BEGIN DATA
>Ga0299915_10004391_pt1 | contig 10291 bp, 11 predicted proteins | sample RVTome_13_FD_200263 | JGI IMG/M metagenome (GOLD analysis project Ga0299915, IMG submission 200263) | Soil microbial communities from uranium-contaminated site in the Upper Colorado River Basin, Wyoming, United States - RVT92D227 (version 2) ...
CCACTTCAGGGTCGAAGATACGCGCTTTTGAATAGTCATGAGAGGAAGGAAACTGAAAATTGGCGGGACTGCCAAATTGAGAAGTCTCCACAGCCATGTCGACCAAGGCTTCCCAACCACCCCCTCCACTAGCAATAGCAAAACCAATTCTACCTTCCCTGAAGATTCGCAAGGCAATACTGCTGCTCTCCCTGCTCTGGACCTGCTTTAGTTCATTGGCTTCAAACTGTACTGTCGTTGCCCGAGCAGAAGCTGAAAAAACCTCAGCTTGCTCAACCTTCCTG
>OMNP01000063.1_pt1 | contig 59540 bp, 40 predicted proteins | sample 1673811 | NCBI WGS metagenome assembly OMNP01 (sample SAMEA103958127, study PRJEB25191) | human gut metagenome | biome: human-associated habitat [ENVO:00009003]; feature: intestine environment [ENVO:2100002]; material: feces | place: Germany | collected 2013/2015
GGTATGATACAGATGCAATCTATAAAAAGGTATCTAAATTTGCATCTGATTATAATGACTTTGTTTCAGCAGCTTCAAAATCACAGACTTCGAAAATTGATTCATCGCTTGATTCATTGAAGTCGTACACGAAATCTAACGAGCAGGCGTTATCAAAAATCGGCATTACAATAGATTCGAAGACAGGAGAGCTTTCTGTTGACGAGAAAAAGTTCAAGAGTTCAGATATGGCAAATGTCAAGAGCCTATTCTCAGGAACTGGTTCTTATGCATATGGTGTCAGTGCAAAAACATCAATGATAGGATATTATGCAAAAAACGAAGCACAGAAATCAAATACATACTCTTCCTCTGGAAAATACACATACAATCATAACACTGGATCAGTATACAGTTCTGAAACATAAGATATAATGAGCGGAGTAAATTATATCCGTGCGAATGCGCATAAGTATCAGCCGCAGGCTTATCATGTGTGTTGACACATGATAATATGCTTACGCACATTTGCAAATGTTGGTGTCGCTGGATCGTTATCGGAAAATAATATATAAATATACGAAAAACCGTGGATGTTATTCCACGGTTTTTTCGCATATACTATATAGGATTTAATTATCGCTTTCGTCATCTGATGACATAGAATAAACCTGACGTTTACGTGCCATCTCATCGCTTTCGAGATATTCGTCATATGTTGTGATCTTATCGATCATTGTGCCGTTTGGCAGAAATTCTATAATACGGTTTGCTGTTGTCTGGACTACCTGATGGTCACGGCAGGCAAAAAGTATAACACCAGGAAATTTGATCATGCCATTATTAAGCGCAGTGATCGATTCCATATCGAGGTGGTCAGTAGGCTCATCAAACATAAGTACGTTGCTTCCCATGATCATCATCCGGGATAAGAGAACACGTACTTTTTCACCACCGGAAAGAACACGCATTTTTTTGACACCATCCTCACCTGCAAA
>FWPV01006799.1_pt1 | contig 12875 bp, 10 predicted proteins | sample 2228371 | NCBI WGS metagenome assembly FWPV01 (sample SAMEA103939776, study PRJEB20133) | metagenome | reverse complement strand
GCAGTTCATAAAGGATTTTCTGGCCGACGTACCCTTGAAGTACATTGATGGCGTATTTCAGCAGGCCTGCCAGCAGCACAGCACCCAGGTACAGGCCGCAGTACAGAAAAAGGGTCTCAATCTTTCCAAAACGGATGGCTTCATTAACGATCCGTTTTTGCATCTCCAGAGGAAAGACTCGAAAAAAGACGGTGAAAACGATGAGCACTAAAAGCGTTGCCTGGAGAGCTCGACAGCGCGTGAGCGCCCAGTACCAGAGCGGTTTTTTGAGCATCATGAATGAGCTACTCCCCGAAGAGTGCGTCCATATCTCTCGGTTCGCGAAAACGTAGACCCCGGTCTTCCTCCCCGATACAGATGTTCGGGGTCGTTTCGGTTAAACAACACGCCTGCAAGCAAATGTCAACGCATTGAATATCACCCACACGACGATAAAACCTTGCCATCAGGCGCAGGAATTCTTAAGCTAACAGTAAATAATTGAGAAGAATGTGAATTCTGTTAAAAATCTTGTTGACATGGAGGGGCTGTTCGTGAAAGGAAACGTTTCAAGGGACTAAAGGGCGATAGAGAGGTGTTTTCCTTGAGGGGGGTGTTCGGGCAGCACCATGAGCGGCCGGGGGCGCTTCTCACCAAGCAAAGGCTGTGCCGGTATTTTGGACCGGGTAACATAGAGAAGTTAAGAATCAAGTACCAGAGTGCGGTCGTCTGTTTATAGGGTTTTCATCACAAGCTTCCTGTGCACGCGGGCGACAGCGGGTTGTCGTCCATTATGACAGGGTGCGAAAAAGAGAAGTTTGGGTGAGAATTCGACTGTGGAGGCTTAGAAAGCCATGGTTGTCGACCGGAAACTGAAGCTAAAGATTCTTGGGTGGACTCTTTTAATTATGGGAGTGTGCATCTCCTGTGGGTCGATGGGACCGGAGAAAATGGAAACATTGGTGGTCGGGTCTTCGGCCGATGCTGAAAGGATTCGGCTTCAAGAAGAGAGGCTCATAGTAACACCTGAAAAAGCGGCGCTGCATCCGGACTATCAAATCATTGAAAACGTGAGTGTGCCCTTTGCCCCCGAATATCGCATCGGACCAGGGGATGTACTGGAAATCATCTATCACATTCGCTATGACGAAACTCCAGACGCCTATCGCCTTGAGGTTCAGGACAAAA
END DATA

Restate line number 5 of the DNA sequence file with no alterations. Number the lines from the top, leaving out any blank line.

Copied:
>FWPV01006799.1_pt1 | contig 12875 bp, 10 predicted proteins | sample 2228371 | NCBI WGS metagenome assembly FWPV01 (sample SAMEA103939776, study PRJEB20133) | metagenome | reverse complement strand